The Wainwright Building
Location: 709 Chestnut Street, St. Louis, Missouri, USA
Architect: Louis Sullivan and Dankmar Adler
Height: 44.81 meters / 147 feet
About the Wainwright Building:
Named after Missouri brewer Ellis Wainwright, the Wainwright Building revolutionized American architecture. To empathize the height, architect Louis Sullivan used a three-part composition:
- The first two stories are unornamented brown sandstone with large, deep windows.
- The next seven stories are uninterrupted red brick. Between the piers are horizontal panels decorated with leaf ornamentation.
- The top story is decorated with round windows and terra cotta leaf scroll ornaments inspired by the Notre-Dame de Reims in France.
Louis Sullivan wrote that the skyscraper "must be tall, every inch of it tall. The force and power of altitude must be in it the glory and pride of exaltation must be in it. It must be every inch a proud and soaring thing, rising in sheer exultation that from bottom to top it is a unit without a single dissenting line." (The Tall Office Building Artistically Considered, 1896, by Louis Sullivan)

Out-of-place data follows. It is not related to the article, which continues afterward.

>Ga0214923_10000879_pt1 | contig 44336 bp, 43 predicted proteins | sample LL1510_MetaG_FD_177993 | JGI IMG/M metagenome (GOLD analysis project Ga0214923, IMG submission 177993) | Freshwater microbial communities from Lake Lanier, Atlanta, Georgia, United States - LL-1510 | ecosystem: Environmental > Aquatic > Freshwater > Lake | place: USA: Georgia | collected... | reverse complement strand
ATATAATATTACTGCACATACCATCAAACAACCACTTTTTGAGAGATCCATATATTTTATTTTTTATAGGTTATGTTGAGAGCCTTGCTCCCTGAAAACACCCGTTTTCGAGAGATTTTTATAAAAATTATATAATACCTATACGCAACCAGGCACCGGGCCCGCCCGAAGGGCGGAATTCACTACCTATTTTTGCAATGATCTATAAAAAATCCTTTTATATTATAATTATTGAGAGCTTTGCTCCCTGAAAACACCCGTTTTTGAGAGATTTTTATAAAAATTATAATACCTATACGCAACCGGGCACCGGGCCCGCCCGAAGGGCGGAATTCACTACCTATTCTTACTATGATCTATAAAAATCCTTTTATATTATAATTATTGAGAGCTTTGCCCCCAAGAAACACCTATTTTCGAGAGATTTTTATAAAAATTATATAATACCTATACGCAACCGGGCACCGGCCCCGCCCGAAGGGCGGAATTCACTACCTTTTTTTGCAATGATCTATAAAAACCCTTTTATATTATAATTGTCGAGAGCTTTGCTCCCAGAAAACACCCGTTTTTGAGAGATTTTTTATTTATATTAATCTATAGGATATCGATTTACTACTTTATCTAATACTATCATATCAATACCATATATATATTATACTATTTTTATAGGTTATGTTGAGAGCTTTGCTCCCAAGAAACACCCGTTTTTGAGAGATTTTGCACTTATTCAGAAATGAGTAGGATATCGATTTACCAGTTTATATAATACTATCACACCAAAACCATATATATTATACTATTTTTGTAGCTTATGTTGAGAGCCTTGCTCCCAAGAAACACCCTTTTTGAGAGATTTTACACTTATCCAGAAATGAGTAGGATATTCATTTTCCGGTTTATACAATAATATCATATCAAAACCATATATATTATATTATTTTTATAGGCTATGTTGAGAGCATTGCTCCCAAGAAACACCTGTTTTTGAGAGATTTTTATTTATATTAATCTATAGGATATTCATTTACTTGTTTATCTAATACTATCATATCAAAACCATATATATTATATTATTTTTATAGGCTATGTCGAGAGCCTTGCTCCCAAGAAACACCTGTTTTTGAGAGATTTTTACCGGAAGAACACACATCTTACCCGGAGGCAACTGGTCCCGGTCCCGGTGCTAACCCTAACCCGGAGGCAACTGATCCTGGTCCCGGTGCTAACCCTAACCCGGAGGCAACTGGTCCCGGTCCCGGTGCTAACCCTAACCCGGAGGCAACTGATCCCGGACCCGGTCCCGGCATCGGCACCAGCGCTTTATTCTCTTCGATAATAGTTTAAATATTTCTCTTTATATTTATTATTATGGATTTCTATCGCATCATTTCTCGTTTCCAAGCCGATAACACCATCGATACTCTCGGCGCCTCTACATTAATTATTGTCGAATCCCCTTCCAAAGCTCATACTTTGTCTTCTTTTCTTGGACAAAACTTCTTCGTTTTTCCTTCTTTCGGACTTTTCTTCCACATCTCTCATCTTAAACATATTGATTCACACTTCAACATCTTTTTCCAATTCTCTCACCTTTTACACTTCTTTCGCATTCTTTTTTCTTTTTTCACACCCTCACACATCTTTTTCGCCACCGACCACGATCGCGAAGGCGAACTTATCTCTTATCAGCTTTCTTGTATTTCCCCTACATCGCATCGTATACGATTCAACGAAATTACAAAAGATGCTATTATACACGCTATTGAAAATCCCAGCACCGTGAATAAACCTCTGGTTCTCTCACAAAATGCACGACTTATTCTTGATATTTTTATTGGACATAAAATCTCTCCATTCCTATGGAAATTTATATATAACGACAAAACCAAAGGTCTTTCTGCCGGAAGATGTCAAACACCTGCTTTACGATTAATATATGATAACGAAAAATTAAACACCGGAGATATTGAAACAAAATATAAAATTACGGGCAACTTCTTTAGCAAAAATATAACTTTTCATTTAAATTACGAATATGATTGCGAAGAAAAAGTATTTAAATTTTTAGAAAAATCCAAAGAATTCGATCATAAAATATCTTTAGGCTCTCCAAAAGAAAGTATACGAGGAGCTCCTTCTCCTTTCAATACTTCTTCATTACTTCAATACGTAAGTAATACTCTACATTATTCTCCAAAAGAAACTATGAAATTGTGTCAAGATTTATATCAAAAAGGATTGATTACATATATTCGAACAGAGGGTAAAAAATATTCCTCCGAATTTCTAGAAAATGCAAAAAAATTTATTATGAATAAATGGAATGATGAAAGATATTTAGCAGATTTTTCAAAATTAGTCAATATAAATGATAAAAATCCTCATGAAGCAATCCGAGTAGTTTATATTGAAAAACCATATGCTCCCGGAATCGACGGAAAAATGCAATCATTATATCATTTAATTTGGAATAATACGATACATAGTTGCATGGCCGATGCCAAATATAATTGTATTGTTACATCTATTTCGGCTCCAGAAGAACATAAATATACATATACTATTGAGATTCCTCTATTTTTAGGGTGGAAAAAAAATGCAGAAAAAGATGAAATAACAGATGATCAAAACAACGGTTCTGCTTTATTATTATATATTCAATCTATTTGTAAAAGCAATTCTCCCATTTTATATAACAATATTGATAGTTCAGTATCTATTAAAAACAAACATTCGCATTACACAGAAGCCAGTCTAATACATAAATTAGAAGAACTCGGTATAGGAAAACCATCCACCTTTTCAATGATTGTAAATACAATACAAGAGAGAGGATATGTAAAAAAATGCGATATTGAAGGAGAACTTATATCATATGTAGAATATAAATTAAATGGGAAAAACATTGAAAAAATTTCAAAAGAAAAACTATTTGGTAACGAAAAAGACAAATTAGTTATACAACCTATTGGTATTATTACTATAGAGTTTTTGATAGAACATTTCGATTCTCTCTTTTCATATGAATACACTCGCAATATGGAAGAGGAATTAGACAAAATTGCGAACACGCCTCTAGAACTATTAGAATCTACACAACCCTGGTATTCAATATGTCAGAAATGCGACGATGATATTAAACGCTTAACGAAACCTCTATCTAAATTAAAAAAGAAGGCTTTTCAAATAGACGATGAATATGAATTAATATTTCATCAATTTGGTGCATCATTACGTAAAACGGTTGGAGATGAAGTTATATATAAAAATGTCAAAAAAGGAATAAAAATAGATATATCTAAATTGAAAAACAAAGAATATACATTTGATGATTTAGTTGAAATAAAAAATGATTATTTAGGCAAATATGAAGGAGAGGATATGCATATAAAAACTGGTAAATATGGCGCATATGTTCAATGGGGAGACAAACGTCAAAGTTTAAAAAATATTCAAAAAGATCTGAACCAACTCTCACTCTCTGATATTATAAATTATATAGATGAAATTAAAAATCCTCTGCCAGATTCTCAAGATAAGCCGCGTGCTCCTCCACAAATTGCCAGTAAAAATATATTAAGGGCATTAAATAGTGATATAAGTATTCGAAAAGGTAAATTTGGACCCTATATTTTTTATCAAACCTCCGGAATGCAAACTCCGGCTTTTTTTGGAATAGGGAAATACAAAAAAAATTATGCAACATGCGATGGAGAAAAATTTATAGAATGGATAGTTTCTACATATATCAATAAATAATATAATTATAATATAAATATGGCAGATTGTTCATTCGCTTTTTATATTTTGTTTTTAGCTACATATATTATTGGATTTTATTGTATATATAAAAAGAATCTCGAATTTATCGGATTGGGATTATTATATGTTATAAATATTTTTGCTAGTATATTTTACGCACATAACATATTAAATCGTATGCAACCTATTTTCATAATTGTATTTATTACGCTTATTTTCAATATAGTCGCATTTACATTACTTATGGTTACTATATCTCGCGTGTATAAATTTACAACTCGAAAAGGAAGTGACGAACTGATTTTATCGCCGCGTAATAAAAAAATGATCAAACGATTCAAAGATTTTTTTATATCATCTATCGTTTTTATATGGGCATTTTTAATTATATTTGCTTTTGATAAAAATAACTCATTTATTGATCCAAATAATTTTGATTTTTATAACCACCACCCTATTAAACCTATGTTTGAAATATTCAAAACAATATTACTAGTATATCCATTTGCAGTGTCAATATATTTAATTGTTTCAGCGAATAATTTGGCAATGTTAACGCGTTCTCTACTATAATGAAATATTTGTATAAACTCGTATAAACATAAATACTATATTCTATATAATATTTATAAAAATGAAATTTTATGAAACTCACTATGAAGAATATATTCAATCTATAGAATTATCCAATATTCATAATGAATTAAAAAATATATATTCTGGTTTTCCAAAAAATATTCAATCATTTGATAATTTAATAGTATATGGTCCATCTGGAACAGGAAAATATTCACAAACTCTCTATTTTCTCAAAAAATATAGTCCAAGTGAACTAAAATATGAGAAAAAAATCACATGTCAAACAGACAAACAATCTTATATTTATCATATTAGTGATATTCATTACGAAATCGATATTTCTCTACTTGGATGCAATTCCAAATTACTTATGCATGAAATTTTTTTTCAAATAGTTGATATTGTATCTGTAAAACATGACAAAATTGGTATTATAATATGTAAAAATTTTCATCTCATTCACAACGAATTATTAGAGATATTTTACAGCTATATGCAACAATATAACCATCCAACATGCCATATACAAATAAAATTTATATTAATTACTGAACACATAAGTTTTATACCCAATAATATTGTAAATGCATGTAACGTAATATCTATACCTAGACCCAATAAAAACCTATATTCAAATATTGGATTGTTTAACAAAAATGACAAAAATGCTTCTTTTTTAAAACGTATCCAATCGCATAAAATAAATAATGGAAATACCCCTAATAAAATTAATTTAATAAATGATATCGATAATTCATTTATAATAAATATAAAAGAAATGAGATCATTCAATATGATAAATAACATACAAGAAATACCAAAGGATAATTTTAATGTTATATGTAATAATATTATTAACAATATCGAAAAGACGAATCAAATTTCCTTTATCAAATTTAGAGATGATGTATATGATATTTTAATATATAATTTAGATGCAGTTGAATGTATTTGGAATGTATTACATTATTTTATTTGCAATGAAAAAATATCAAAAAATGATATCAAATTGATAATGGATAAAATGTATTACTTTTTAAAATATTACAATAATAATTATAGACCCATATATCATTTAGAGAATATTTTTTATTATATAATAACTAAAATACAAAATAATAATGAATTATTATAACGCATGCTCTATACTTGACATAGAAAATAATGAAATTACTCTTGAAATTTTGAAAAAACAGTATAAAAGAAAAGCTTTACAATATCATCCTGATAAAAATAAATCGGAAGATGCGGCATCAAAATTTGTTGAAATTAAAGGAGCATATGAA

In his essay The Tyranny of the Skyscraper, architect Frank Lloyd Wright, an apprentice to Sullivan, called the Wainwright Building "the very first human expression of a tall steel office-building as Architecture."
This early skyscraper has been called one of the Ten Buildings That Changed America.
The Meaning of "form ever follows function"
"All things in nature have a shape, that is to say, a form, an outward semblance, that tells us what they are, that distinguishes them from ourselves and from each other....the lower one or two stories will take on a special character suited to the special needs, that the tiers of typical offices, having the same unchanging function, shall continue in the same unchanging form, and that as to the attic, specific and conclusive as it is in its very nature, its function shall equally be so in force, in significance, in continuity, in conclusiveness of outward expression...."—1896, Louis Sullivan, The Tall Office Building Artistically Considered
- Inventory from the National Register of Historic Places (PDF) >>